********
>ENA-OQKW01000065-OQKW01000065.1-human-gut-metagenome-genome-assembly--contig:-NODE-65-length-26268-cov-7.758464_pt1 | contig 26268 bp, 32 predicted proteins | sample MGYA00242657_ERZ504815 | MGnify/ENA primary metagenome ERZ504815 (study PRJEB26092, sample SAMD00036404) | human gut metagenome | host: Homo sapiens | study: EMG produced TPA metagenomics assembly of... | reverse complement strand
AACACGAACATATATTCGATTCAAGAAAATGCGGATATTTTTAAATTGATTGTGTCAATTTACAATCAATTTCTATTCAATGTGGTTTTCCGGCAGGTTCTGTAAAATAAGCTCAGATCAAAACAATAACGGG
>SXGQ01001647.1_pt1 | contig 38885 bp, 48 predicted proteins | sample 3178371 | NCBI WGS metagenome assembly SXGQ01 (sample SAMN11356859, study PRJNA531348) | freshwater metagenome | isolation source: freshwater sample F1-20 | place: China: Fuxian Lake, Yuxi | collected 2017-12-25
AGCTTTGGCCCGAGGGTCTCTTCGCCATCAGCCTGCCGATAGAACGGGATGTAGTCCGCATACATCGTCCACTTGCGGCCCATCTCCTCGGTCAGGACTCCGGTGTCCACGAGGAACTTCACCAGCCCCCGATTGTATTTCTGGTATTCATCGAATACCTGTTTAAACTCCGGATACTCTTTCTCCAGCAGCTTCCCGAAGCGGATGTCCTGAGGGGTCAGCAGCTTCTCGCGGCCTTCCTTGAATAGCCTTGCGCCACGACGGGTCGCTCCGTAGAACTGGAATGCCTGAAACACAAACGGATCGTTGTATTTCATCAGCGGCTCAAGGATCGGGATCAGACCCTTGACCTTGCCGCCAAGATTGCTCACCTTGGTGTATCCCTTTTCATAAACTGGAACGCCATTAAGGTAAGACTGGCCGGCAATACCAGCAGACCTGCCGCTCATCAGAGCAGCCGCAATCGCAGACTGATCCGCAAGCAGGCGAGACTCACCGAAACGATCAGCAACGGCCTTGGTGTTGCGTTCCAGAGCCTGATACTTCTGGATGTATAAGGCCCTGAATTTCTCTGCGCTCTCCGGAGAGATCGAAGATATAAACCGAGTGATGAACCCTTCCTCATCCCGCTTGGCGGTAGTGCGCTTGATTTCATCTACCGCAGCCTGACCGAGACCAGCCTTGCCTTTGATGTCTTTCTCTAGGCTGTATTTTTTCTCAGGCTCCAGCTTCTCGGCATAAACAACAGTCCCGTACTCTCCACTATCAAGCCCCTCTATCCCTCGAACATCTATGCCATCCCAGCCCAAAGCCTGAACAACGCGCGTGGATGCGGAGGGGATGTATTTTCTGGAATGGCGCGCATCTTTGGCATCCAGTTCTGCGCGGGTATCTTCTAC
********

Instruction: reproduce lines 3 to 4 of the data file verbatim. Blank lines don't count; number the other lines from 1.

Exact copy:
>SXGQ01001647.1_pt1 | contig 38885 bp, 48 predicted proteins | sample 3178371 | NCBI WGS metagenome assembly SXGQ01 (sample SAMN11356859, study PRJNA531348) | freshwater metagenome | isolation source: freshwater sample F1-20 | place: China: Fuxian Lake, Yuxi | collected 2017-12-25
AGCTTTGGCCCGAGGGTCTCTTCGCCATCAGCCTGCCGATAGAACGGGATGTAGTCCGCATACATCGTCCACTTGCGGCCCATCTCCTCGGTCAGGACTCCGGTGTCCACGAGGAACTTCACCAGCCCCCGATTGTATTTCTGGTATTCATCGAATACCTGTTTAAACTCCGGATACTCTTTCTCCAGCAGCTTCCCGAAGCGGATGTCCTGAGGGGTCAGCAGCTTCTCGCGGCCTTCCTTGAATAGCCTTGCGCCACGACGGGTCGCTCCGTAGAACTGGAATGCCTGAAACACAAACGGATCGTTGTATTTCATCAGCGGCTCAAGGATCGGGATCAGACCCTTGACCTTGCCGCCAAGATTGCTCACCTTGGTGTATCCCTTTTCATAAACTGGAACGCCATTAAGGTAAGACTGGCCGGCAATACCAGCAGACCTGCCGCTCATCAGAGCAGCCGCAATCGCAGACTGATCCGCAAGCAGGCGAGACTCACCGAAACGATCAGCAACGGCCTTGGTGTTGCGTTCCAGAGCCTGATACTTCTGGATGTATAAGGCCCTGAATTTCTCTGCGCTCTCCGGAGAGATCGAAGATATAAACCGAGTGATGAACCCTTCCTCATCCCGCTTGGCGGTAGTGCGCTTGATTTCATCTACCGCAGCCTGACCGAGACCAGCCTTGCCTTTGATGTCTTTCTCTAGGCTGTATTTTTTCTCAGGCTCCAGCTTCTCGGCATAAACAACAGTCCCGTACTCTCCACTATCAAGCCCCTCTATCCCTCGAACATCTATGCCATCCCAGCCCAAAGCCTGAACAACGCGCGTGGATGCGGAGGGGATGTATTTTCTGGAATGGCGCGCATCTTTGGCATCCAGTTCTGCGCGGGTATCTTCTAC